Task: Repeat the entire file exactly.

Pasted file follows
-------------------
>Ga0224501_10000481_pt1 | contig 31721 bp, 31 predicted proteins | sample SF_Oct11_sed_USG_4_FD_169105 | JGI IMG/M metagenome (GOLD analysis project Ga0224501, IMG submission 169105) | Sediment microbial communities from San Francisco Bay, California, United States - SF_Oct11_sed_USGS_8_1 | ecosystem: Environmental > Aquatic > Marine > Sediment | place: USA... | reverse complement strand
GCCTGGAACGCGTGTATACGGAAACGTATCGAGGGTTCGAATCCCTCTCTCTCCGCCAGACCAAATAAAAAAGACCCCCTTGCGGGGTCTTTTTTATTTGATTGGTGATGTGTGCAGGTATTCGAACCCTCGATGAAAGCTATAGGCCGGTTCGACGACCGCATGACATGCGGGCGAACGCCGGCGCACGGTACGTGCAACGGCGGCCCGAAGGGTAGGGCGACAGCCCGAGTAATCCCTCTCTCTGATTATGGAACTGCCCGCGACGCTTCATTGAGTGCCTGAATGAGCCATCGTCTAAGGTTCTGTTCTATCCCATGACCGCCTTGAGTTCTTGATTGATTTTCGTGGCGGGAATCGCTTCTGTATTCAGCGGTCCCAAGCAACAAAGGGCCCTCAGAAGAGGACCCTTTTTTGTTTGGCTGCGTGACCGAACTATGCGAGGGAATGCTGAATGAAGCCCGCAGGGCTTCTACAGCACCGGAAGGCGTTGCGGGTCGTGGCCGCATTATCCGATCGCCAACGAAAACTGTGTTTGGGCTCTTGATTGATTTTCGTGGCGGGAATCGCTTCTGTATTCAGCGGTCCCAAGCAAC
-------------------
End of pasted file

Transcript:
>Ga0224501_10000481_pt1 | contig 31721 bp, 31 predicted proteins | sample SF_Oct11_sed_USG_4_FD_169105 | JGI IMG/M metagenome (GOLD analysis project Ga0224501, IMG submission 169105) | Sediment microbial communities from San Francisco Bay, California, United States - SF_Oct11_sed_USGS_8_1 | ecosystem: Environmental > Aquatic > Marine > Sediment | place: USA... | reverse complement strand
GCCTGGAACGCGTGTATACGGAAACGTATCGAGGGTTCGAATCCCTCTCTCTCCGCCAGACCAAATAAAAAAGACCCCCTTGCGGGGTCTTTTTTATTTGATTGGTGATGTGTGCAGGTATTCGAACCCTCGATGAAAGCTATAGGCCGGTTCGACGACCGCATGACATGCGGGCGAACGCCGGCGCACGGTACGTGCAACGGCGGCCCGAAGGGTAGGGCGACAGCCCGAGTAATCCCTCTCTCTGATTATGGAACTGCCCGCGACGCTTCATTGAGTGCCTGAATGAGCCATCGTCTAAGGTTCTGTTCTATCCCATGACCGCCTTGAGTTCTTGATTGATTTTCGTGGCGGGAATCGCTTCTGTATTCAGCGGTCCCAAGCAACAAAGGGCCCTCAGAAGAGGACCCTTTTTTGTTTGGCTGCGTGACCGAACTATGCGAGGGAATGCTGAATGAAGCCCGCAGGGCTTCTACAGCACCGGAAGGCGTTGCGGGTCGTGGCCGCATTATCCGATCGCCAACGAAAACTGTGTTTGGGCTCTTGATTGATTTTCGTGGCGGGAATCGCTTCTGTATTCAGCGGTCCCAAGCAAC